Make Quicker Decisions – Pulling information together from siloed systems takes time and resources. By implementing an ERP system, decision-makers are able to access the data they need immediately. This means businesses are able to act quickly to take advantage of time-limited opportunities.
Reduced Operational Costs – ERP software can reduce operational costs by enabling your business to deliver the same processes with fewer software licenses, reduced errors, better decisions, and ensuring the business has an efficient supply chain and inventory.
Improved Compliance Reporting – ERP systems can help businesses to improve their compliance reporting whilst simultaneously reducing risk through the use of key controls.
Easier Training & Improved User-Adoption Rates – Adopting an Enterprise Resource Planning system reduces the number of different systems each employee needs to be trained on. This reduces training costs and time, and improves the user experience, resulting in better user-adoption and fewer employees using improper processes.
Receive The Benefit of Regular Updates – Cloud ERP systems enable businesses to take advantage of the latest tools and best practices through regular updates.
ERP implementation projects are complex, time-consuming, and difficult. Most businesses underestimate the time and cost of completing the project, and sound management is essential.
The typical project can be broken down into seven stages. It is expected that many of these will overlap, with, for example, Stage 4: Training, running concurrently with almost every other stage:
In this initial stage, a business must define a budget and timeline for the project. It is also important to form a project management team and define roles both internally and with the ERP vendor and any external consultants.
Begin moving data over to the ERP software earlier in the implementation process. Begin by choosing which data is most valuable, validating it, and checking it for errors or duplicates. This stage happens early in the implementation process because a) it takes significant time and resources to complete, and b) having real data loaded into the system improves testing and training.
In this stage, businesses must examine existing processes and work out how these will look in the new system. While recreating processes in an ERP system can result in improved efficiencies through connectivity and automation, this is also a key opportunity to examine if these processes and be updated or chanted to deliver additional improvements.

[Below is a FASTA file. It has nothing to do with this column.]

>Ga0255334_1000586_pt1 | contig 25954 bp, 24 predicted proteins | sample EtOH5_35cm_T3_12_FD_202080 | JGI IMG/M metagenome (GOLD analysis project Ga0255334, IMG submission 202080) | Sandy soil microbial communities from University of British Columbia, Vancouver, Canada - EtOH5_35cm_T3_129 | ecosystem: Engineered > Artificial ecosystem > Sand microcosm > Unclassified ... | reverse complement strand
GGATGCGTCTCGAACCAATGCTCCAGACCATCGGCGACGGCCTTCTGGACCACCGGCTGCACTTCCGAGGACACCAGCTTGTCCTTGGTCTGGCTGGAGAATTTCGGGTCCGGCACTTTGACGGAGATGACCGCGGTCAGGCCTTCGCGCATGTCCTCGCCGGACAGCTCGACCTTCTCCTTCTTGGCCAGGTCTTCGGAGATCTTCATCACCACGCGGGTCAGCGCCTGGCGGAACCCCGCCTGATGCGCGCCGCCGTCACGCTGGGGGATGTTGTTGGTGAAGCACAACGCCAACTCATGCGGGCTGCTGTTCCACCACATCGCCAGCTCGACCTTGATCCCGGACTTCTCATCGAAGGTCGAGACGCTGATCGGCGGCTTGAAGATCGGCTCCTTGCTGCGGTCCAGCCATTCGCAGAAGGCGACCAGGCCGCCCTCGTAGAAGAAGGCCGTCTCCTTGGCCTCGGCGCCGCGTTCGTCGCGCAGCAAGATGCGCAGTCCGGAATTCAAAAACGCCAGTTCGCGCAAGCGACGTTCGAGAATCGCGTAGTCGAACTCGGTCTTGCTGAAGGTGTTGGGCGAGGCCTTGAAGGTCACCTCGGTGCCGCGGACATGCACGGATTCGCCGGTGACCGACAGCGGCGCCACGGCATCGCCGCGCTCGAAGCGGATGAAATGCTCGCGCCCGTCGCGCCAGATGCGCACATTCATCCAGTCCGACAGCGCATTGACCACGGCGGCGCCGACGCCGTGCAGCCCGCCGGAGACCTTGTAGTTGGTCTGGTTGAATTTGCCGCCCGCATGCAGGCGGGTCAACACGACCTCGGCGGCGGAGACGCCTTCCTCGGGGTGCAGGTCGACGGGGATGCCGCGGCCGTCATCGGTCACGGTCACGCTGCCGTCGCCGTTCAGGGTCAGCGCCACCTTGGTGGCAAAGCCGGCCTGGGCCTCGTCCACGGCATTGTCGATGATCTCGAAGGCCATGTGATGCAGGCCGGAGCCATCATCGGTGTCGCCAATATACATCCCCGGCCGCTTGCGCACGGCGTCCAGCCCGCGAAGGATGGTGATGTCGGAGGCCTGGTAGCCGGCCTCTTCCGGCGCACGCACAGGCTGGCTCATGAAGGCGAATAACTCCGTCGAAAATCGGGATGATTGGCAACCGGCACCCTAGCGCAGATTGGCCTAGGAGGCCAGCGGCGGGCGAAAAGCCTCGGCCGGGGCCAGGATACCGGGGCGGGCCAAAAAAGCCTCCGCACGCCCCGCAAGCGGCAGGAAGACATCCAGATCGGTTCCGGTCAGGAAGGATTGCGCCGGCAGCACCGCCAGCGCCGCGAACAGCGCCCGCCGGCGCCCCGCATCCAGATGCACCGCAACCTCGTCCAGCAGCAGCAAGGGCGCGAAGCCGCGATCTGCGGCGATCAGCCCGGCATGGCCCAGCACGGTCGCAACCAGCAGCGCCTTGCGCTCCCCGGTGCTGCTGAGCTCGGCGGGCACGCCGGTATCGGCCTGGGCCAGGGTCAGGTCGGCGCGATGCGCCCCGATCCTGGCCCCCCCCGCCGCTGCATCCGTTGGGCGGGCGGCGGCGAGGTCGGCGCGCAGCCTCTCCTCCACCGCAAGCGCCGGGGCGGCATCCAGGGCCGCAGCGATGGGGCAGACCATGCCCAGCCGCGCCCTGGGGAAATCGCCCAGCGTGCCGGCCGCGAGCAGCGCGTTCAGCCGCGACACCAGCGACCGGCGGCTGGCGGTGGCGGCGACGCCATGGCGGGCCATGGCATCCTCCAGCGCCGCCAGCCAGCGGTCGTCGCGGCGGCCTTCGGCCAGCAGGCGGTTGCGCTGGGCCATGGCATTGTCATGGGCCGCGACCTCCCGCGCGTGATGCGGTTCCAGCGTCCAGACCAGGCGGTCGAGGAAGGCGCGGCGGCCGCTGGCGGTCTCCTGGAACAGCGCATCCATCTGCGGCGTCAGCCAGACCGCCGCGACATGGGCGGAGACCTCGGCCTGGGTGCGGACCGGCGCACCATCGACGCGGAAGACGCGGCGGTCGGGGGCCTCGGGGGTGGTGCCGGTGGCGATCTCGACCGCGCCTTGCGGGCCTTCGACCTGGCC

This process may be more complicated if legacy systems are involved. If so, DreamFactory can help. DreamFactory enables you to generate a fully-featured REST API in just minutes. Sign up for our free 14 day hosted trial to test how DreamFactory can help your ERP implementation project.
A new piece of ERP software requires extensive team training to ensure a smooth rollout. Not only do teams need to adjust to the new software, new workflows, and new processes, but this is also a valuable opportunity to receive feedback. Where possible, companies should use real-world data (see Stage 2) to ensure the training reflects the real-world actions employees will be taking.
At this stage, it is critical that businesses test typical processes and run through them with users. This is an opportunity to test both the processes themselves and the training users have received. Ideally, users will successfully and easily complete their tasks with limited reference to the documentation. This should shed light on how ready the business is to go live.
With the hard work done, businesses just need to load transaction-based data (up-to-date inventory, orders, etc.) to be able to go live.
After launch, the business must continue to check that processes are being followed correctly and provide ongoing training to ensure the software is being used effectively. In many cases, real-world use and the new data teams have access to will reveal many iterative improvements that can be implemented to further improve efficiency.
When implementing an Enterprise Resource Planning project, businesses frequently need to connect legacy software or risk lacking visibility in key areas. Unfortunately, these legacy systems rarely have supported APIs.
Hand-coding a custom API takes the average engineer weeks of work. For businesses with multiple legacy systems, this becomes the key bottleneck in the process. Instead, thousands of businesses around the world trust DreamFactory.
Click here to find out how E.C. Barton & Company used DreamFactory to enable their ERP system to talk to their legacy systems.
DreamFactory enables businesses to create fully-functional, fully-documented REST APIs in just a few minutes, with no coding experience necessary. Contact the DreamFactory team to discover how the DreamFactory platform can help you complete your ERP implementation project quicker and easier.